September 10, 2015

Need Clarification

Note this person is not carrying any stuff.

How much stuff do you need? Really need.

On a planet where we are trained to desire more everything, and where need-creep defines that we absolutely must have (toys, collections, appliances, electronics, BBQs...), a little need-clarification goes a long way.

One way to think about what is most important in your life is to imagine being in an emergency situation requiring you to leave your home forever. 

The wildfires are moving toward your house and the evacuation order has come down. You only have a few minutes. What do you take?

Most people who have had to go through this traumatic separation from their homes and stuff have reported what was most important to grab on the way out. The top three were:

  1. people 
  2. animals
  3. photo albums
After that they report considering other stuff like clothes and medicine, if they have enough time. Often they don't.
In such a situation clear thinking and a razor sharp perspective hits. All of a sudden the 60" wide screen plasma television and the DVD collection aren't as important as they seemed before. And that spoon collection is definitely not coming.

When Linda and I moved across Canada last summer we were in a similar situation, although we had plenty of time to consider what to bring with us. We made the move in a van and had limited space for stuff.

We took everything we needed for camping while we travelled throughout the summer. We didn't really need much more than that. We also brought a small box of books, a few small carpets (including one we bought in Istanbul over glasses of sweet tea), a small wardrobe, guitars, art supplies, computer and our blender. What can I say? I like smoothies.

All we owned in the world was with us in our little traveling tiny home, and even some of that we could have left behind. Since arriving in our new home we have found that we don't really need much more than what we brought with us. We even took the bed setup that we used in the van and moved it into our new place. We are using it to this day.

Say you had to escape a climate change wildfire, or relocate a great distance, perhaps as an environmental refugee. What would be most important for you take with you? 


  1. Anonymous9/10/2015

    Without question, George and Chaos, my kitties. Everything else can be replaced if need be.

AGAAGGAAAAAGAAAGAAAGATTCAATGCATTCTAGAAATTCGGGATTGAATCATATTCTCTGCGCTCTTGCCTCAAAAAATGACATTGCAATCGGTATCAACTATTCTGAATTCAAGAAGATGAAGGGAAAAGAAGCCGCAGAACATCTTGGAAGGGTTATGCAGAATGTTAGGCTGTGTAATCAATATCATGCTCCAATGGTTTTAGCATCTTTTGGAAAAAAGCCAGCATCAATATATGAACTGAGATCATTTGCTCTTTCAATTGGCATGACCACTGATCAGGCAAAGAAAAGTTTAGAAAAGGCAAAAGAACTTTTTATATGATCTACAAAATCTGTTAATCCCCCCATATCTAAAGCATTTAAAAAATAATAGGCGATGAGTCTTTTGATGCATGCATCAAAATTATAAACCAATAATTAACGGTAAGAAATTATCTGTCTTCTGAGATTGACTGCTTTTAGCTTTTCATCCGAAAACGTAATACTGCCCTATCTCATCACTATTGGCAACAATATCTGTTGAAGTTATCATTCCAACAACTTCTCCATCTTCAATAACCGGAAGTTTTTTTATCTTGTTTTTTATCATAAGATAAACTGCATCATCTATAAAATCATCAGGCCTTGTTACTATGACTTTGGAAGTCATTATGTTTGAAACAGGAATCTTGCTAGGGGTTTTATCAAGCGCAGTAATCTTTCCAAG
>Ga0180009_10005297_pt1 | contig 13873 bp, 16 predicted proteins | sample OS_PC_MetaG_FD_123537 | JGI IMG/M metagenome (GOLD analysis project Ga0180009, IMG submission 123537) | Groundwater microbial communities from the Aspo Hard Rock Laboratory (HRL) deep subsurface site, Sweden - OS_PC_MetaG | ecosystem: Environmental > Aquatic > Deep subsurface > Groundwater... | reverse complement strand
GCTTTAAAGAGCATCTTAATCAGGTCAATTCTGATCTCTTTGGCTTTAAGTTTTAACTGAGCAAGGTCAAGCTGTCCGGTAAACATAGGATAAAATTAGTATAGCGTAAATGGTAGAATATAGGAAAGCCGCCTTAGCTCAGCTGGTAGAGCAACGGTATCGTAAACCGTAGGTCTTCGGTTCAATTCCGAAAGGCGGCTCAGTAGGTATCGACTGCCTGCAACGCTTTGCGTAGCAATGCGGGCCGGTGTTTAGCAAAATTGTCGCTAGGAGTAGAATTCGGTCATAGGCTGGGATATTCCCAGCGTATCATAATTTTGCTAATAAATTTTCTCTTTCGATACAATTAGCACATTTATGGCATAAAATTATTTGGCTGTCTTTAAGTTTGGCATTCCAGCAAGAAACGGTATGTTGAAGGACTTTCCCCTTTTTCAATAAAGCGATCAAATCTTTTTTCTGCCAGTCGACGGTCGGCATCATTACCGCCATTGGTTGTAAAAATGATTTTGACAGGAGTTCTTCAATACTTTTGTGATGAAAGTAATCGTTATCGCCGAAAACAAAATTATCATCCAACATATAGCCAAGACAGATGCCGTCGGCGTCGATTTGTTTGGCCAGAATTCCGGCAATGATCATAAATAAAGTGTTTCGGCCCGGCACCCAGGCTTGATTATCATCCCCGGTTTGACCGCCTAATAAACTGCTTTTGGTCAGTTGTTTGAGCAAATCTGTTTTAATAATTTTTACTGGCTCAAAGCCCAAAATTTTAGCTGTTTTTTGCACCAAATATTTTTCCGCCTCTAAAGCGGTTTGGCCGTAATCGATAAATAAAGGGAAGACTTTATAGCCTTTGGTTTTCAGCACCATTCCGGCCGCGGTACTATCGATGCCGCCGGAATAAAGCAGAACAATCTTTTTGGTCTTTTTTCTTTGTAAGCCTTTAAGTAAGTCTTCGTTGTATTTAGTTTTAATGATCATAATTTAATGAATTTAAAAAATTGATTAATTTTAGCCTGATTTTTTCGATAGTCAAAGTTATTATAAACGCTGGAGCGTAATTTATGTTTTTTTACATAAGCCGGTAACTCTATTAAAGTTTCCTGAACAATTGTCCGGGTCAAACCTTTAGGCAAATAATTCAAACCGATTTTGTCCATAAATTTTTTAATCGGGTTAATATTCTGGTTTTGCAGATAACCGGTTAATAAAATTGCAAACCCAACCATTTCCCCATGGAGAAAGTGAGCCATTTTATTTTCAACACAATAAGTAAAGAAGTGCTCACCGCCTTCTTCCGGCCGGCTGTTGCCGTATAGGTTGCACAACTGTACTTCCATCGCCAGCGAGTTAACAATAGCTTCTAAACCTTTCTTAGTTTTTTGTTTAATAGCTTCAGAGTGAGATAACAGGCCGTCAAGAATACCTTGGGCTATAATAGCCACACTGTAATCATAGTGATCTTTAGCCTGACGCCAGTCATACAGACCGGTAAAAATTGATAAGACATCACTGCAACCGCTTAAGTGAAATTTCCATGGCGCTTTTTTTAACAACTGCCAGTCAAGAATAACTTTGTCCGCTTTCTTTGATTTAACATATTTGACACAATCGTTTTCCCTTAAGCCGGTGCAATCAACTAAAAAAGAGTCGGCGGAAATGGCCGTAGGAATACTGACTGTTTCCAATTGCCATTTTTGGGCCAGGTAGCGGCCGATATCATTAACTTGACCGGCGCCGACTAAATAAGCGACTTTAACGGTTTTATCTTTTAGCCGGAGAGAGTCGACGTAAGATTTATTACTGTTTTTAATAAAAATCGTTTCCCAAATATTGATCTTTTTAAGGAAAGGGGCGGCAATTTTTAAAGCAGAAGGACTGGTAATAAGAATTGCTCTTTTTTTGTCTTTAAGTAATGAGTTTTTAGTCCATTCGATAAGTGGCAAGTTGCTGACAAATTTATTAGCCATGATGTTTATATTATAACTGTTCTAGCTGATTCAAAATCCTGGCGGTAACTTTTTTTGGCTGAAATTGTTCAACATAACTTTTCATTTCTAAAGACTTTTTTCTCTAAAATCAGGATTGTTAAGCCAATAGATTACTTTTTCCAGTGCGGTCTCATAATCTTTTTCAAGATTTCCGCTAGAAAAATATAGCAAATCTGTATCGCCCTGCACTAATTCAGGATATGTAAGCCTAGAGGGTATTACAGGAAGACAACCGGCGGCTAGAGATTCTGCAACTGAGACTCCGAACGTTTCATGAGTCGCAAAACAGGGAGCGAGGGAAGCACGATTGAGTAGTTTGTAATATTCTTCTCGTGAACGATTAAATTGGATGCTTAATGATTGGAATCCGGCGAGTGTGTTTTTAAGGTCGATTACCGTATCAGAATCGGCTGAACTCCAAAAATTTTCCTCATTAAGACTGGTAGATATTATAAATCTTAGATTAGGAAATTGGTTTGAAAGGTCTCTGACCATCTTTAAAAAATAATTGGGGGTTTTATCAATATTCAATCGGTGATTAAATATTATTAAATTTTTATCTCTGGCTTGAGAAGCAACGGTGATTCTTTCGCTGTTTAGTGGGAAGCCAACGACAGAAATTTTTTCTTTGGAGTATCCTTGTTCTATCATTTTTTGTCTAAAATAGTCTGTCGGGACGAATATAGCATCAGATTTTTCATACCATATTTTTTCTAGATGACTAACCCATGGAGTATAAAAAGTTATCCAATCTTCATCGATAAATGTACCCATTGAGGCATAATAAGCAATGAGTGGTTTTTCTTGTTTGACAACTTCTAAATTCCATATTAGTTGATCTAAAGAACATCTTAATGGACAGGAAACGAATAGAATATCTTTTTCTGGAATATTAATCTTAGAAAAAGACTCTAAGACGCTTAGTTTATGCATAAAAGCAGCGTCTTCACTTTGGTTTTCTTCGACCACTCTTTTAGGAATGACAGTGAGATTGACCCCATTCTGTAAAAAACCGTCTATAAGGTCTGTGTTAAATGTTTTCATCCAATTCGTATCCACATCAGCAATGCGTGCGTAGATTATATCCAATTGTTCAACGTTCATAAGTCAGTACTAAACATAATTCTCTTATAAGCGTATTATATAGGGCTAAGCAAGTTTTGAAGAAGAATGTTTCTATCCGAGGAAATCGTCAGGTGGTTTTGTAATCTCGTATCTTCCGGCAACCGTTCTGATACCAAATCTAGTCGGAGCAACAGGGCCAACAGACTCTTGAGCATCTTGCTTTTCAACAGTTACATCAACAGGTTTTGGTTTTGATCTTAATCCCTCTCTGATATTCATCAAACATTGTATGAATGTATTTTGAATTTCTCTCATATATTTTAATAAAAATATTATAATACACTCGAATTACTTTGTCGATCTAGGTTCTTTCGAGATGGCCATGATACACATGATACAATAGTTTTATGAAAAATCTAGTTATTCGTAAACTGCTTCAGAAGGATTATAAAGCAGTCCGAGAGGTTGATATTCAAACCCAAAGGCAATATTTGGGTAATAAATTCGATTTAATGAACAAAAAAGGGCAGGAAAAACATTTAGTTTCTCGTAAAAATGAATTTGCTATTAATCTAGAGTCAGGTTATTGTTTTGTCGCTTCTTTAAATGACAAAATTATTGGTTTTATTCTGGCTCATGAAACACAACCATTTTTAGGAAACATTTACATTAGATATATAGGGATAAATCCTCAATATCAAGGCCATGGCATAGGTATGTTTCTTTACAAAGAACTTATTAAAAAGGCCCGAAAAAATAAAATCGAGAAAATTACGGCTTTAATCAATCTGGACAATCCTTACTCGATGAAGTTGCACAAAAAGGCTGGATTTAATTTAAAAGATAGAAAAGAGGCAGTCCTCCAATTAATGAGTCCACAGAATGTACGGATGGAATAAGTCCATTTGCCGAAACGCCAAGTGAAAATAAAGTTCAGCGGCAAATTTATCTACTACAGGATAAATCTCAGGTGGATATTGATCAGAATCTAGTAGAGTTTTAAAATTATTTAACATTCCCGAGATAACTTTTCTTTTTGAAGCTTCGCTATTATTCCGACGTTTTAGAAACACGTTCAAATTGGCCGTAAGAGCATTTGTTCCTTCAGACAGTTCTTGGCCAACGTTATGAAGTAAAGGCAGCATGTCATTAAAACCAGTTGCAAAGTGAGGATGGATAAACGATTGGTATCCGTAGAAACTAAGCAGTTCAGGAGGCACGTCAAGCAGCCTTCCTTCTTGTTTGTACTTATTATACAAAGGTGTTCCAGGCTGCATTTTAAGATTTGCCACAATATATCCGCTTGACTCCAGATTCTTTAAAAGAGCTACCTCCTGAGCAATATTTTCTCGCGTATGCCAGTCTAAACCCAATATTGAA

1. Knowing that it can be replaced, if need be, makes it easier to release our attachment to things. There is no shortage of stuff in the world. But George and Chaos are unique.

  2. People, animals, medicines and photo albums/haddrive full of photos. Blow everything else. Pam

    1. We hang on to what makes us most happy. The rest can be let go.

  3. I have downsized radically over the past ten years. It is amazing what I used to think was so important. My life is so much more simple now. At this moment I'm sitting at the laundromat waiting for a load of laundry o finish. I needed a pair of jeans fast or I would have washed things out at home. The longer I live simply the more I like it. You and Linda contiue to inspire!

    1. Our priorities sure do change as we age. The secret is never up-sizing in the first place, but there is so much encouragement to join in on the competitive buying, and at first it seems fun. Before long we are trapped. Congrats on getting out. It really is a long term project that gets better as it goes along, as you say.

  4. Anonymous9/12/2015

    Over a decade ago, I escaped a bad marriage. My older brother and sister came to pick me up over a thousand miles from where we've called home. We had very little time to get what I needed to leave. I took a few clothes and sentimental things. In retrospect, I could have left with nothing and been just as happy. As we drove away, my brother a firefighter, said "Just imagine it all burning down behind you" That helped in the moment and I've thought about it since when needing to let go of stuff.

    1. It does not take much to live a great life, as most people on earth know and experience ever day of their lives. So sorry to hear about your situation, and so happy that your exit was a successful one. As a visualization, everything going up in smoke is apt.

      As long as we have each other, nothing else matters. It is possible to rebuild a life, or a house, or a community, or our economy and political structure. Humans have done it before, and we will do it again. Stories like yours reminds us of this fact.

  5. I thought about this recently. I'd grab my wallet, if it was possible. It has my ID and a bit of cash. That is all that would be needed.

    I have very little stuff these days, and it feels great.

    1. Of course! If you have your wallet you can pretty much start over. When Linda and I travelled the world for a year we always said that we could lose our packs and be alright, but lose our wallets and we were in a bit of trouble. Then we would think dreamily of travelling with just our wallets. Or with just our clothes.

      Peace Pilgrim travelled across the US for 28 years in such a fashion. Just the clothes on her back, a few things in her pockets, and no money. She survived and she liked it. Nice job description - perpetual wanderer.

  6. This is a great question. I would take my hubby and the doggies, but also my guitar and a couple of handmade quilts that were gifts from family, and a cedar chest my dad made me.


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